Martínez, A. T., Ruiz-Dueñas, F. J., Camarero, S., Serrano, A., Linde, D., Lund, H., ... van Berkel, W. J. H. (2017). Oxidoreductases on their way to industrial biotransformations. Biotechnology Advances, 35(6), 815-831. https://doi.org/10.1016/j.biotechadv.2017.06.003
Martínez, Angel T. ; Ruiz-Dueñas, Francisco J. ; Camarero, Susana ; Serrano, Ana ; Linde, Dolores ; Lund, Henrik ; Vind, Jesper ; Tovborg, Morten ; Herold-Majumdar, Owik M. ; Hofrichter, Martin ; Liers, Christiane ; van Berkel, Willem J.H. / Oxidoreductases on their way to industrial biotransformations. In: Biotechnology Advances. 2017 ; Vol. 35, No. 6. pp. 815-831.
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Martínez, AT, Ruiz-Dueñas, FJ, Camarero, S, Serrano, A, Linde, D, Lund, H, Vind, J, Tovborg, M, Herold-Majumdar, OM, Hofrichter, M, Liers, C & van Berkel, WJH 2017, 'Oxidoreductases on their way to industrial biotransformations', Biotechnology Advances, vol. 35, no. 6, pp. 815-831. https://doi.org/10.1016/j.biotechadv.2017.06.003

Oxidoreductases on their way to industrial biotransformations. / Martínez, Angel T.; Ruiz-Dueñas, Francisco J.; Camarero, Susana; Serrano, Ana; Linde, Dolores; Lund, Henrik; Vind, Jesper; Tovborg, Morten; Herold-Majumdar, Owik M.; Hofrichter, Martin; Liers, Christiane; van Berkel, Willem J.H.

In: Biotechnology Advances, Vol. 35, No. 6, 2017, p. 815-831.

Research output: Contribution to journalArticleAcademicpeer-review

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T1 - Oxidoreductases on their way to industrial biotransformations

AU - Martínez, Angel T.

AU - Ruiz-Dueñas, Francisco J.

AU - Camarero, Susana

AU - Serrano, Ana

AU - Linde, Dolores

AU - Lund, Henrik

AU - Vind, Jesper

AU - Tovborg, Morten

AU - Herold-Majumdar, Owik M.

AU - Hofrichter, Martin

AU - Liers, Christiane

AU - van Berkel, Willem J.H.

PY - 2017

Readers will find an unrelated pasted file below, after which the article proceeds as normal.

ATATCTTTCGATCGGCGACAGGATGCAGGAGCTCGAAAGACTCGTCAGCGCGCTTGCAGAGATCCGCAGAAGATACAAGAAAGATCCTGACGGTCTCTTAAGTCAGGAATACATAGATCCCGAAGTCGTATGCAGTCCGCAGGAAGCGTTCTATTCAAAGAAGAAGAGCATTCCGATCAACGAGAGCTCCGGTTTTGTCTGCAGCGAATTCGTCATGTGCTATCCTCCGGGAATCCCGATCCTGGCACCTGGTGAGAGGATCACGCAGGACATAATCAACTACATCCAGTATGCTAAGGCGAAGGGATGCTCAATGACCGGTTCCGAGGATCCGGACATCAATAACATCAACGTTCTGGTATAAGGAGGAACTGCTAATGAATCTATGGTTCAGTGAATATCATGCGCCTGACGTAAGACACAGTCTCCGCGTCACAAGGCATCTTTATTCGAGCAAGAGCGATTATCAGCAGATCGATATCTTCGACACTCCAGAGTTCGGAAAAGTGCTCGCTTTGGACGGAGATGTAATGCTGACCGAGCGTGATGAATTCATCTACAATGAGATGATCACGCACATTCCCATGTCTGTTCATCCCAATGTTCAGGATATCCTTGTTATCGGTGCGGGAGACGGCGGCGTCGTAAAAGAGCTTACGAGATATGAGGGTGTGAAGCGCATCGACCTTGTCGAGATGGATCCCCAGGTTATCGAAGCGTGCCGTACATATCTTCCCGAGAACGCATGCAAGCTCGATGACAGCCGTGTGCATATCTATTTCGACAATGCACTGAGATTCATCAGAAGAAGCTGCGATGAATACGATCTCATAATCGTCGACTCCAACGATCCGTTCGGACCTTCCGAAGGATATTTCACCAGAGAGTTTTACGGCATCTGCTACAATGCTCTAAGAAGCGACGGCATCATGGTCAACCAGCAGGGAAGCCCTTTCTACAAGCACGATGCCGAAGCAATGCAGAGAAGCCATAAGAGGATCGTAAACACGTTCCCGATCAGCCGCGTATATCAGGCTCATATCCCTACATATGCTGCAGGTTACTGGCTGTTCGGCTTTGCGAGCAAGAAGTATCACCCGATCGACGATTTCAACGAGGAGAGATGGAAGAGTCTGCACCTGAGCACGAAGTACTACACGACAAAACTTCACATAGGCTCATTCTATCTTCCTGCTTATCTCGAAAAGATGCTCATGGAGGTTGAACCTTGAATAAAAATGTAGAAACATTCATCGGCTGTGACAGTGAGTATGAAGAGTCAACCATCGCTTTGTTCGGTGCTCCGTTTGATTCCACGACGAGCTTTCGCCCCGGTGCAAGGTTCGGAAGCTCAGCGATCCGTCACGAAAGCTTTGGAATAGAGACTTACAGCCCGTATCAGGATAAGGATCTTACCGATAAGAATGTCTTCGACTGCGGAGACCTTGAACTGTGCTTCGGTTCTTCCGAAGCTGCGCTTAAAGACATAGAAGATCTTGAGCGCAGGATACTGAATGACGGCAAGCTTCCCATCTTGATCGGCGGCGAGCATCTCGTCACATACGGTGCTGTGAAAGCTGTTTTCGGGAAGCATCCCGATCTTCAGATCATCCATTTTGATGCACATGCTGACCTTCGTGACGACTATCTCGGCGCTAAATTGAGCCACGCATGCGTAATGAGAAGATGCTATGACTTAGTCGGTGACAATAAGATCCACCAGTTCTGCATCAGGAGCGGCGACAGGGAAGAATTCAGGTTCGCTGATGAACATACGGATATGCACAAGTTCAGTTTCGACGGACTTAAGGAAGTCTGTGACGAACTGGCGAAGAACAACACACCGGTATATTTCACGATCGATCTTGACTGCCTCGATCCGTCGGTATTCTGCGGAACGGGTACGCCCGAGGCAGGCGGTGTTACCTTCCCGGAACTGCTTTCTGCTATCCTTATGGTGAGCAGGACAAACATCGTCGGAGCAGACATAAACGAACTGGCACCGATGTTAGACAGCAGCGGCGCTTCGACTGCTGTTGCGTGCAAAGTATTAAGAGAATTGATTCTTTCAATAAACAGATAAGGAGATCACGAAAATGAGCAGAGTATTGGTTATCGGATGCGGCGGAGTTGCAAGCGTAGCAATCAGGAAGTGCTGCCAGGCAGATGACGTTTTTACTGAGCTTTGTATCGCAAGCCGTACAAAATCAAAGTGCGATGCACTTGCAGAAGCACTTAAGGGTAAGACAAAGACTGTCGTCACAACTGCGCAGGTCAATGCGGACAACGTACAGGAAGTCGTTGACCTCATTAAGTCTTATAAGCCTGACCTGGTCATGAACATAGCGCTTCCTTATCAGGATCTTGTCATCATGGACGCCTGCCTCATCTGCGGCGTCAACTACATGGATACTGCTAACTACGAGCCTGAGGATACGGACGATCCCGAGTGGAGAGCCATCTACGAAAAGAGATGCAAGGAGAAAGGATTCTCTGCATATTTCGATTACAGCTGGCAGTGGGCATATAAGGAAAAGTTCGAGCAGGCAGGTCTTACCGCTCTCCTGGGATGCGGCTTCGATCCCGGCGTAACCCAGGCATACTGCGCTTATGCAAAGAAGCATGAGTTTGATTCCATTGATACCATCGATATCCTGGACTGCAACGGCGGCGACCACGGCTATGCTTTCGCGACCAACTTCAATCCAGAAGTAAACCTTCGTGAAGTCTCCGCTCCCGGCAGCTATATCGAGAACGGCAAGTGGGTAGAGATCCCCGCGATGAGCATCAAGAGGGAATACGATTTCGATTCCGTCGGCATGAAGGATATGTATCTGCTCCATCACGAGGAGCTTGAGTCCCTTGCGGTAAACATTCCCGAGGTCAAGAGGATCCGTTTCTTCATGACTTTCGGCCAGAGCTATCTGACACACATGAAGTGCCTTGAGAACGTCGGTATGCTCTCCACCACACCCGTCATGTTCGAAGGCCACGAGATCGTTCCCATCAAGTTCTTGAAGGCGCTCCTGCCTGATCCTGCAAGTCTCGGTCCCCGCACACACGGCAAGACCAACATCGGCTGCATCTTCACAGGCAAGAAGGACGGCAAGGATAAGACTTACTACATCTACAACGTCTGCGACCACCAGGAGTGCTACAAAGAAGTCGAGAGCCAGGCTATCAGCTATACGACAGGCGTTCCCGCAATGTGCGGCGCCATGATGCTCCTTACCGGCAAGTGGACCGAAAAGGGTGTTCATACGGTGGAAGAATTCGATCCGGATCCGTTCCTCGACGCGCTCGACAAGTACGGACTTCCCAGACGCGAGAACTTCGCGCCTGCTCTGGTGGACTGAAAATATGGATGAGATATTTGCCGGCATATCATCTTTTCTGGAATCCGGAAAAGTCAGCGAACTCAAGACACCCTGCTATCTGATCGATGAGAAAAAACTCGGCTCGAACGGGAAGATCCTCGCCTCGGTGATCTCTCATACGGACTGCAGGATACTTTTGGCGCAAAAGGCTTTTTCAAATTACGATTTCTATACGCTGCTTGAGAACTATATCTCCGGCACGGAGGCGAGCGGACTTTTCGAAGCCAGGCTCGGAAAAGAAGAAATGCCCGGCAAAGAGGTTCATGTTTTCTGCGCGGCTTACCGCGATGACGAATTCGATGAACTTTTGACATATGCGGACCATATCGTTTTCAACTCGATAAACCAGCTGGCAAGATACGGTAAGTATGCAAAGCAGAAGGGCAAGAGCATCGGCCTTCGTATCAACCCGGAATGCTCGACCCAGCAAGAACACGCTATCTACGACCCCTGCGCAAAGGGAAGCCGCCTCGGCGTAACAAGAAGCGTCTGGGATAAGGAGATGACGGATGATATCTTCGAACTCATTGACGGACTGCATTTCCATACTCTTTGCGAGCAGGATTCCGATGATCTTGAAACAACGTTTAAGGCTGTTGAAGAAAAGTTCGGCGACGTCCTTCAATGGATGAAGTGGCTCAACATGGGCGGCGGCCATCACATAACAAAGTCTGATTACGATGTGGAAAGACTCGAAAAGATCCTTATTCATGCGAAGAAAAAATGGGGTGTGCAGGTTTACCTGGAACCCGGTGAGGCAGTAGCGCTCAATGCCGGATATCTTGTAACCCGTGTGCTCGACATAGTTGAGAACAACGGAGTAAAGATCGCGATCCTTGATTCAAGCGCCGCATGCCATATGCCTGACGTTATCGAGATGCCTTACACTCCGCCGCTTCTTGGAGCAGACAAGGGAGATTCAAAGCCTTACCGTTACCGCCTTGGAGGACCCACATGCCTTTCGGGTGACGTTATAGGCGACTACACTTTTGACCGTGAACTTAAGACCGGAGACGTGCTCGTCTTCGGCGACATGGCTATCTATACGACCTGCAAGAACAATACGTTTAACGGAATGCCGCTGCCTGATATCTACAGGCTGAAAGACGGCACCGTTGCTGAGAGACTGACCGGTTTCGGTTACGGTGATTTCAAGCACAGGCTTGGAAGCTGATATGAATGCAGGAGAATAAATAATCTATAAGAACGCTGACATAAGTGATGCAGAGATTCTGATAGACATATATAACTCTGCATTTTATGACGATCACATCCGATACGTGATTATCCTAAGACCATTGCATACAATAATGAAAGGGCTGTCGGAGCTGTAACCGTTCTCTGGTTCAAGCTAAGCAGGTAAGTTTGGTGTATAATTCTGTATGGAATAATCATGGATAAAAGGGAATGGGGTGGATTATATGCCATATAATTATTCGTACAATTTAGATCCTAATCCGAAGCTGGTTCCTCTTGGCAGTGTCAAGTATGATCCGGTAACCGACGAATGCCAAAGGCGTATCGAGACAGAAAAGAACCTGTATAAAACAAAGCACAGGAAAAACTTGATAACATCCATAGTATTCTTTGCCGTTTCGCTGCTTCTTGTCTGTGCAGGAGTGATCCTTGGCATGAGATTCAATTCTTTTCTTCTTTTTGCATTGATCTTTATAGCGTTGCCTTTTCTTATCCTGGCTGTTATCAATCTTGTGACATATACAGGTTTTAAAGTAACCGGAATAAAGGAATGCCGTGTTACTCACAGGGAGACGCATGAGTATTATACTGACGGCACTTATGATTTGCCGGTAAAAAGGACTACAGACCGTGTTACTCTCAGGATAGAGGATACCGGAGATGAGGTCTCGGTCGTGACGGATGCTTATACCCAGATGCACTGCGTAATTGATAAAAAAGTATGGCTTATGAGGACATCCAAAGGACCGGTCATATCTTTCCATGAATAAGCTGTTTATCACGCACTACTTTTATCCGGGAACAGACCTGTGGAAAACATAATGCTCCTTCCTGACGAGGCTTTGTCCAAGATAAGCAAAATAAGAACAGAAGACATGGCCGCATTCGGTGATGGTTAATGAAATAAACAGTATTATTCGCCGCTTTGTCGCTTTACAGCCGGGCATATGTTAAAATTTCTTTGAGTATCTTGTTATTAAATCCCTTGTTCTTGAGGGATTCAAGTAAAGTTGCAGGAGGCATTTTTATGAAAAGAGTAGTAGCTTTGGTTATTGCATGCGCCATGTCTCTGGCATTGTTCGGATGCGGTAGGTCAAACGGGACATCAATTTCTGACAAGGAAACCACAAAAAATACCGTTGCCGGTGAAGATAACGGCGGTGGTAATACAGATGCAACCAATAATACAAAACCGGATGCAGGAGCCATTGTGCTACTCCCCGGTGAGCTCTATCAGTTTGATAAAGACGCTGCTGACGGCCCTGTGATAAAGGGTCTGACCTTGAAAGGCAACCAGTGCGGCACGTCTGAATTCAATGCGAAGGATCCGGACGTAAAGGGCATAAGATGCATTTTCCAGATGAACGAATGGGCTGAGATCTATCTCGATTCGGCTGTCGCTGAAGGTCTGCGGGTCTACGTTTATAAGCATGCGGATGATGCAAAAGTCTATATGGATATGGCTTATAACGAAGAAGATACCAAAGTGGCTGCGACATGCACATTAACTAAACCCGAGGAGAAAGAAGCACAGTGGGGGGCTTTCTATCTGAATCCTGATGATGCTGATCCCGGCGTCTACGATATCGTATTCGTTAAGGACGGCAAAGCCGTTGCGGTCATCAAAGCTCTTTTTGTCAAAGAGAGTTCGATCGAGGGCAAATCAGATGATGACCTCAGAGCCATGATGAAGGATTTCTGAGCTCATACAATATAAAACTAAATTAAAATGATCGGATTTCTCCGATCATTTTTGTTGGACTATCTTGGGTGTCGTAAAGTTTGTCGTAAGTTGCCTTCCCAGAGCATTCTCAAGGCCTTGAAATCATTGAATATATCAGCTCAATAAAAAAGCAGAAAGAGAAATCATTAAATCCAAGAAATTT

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N2 - Fungi produce heme-containing peroxidases and peroxygenases, flavin-containing oxidases and dehydrogenases, and different copper-containing oxidoreductases involved in the biodegradation of lignin and other recalcitrant compounds. Heme peroxidases comprise the classical ligninolytic peroxidases and the new dye-decolorizing peroxidases, while heme peroxygenases belong to a still largely unexplored superfamily of heme-thiolate proteins. Nevertheless, basidiomycete unspecific peroxygenases have the highest biotechnological interest due to their ability to catalyze a variety of regio- and stereo-selective monooxygenation reactions with H2O2 as the source of oxygen and final electron acceptor. Flavo-oxidases are involved in both lignin and cellulose decay generating H2O2 that activates peroxidases and generates hydroxyl radical. The group of copper oxidoreductases also includes other H2O2 generating enzymes - copper-radical oxidases - together with classical laccases that are the oxidoreductases with the largest number of reported applications to date. However, the recently described lytic polysaccharide monooxygenases have attracted the highest attention among copper oxidoreductases, since they are capable of oxidatively breaking down crystalline cellulose, the disintegration of which is still a major bottleneck in lignocellulose biorefineries, along with lignin degradation. Interestingly, some flavin-containing dehydrogenases also play a key role in cellulose breakdown by directly/indirectly "fueling" electrons for polysaccharide monooxygenase activation. Many of the above oxidoreductases have been engineered, combining rational and computational design with directed evolution, to attain the selectivity, catalytic efficiency and stability properties required for their industrial utilization. Indeed, using ad hoc software and current computational capabilities, it is now possible to predict substrate access to the active site in biophysical simulations, and electron transfer efficiency in biochemical simulations, reducing in orders of magnitude the time of experimental work in oxidoreductase screening and engineering. What has been set out above is illustrated by a series of remarkable oxyfunctionalization and oxidation reactions developed in the frame of an intersectorial and multidisciplinary European RTD project. The optimized reactions include enzymatic synthesis of 1-naphthol, 25-hydroxyvitamin D3, drug metabolites, furandicarboxylic acid, indigo and other dyes, and conductive polyaniline, terminal oxygenation of alkanes, biomass delignification and lignin oxidation, among others. These successful case stories demonstrate the unexploited potential of oxidoreductases in medium and large-scale biotransformations.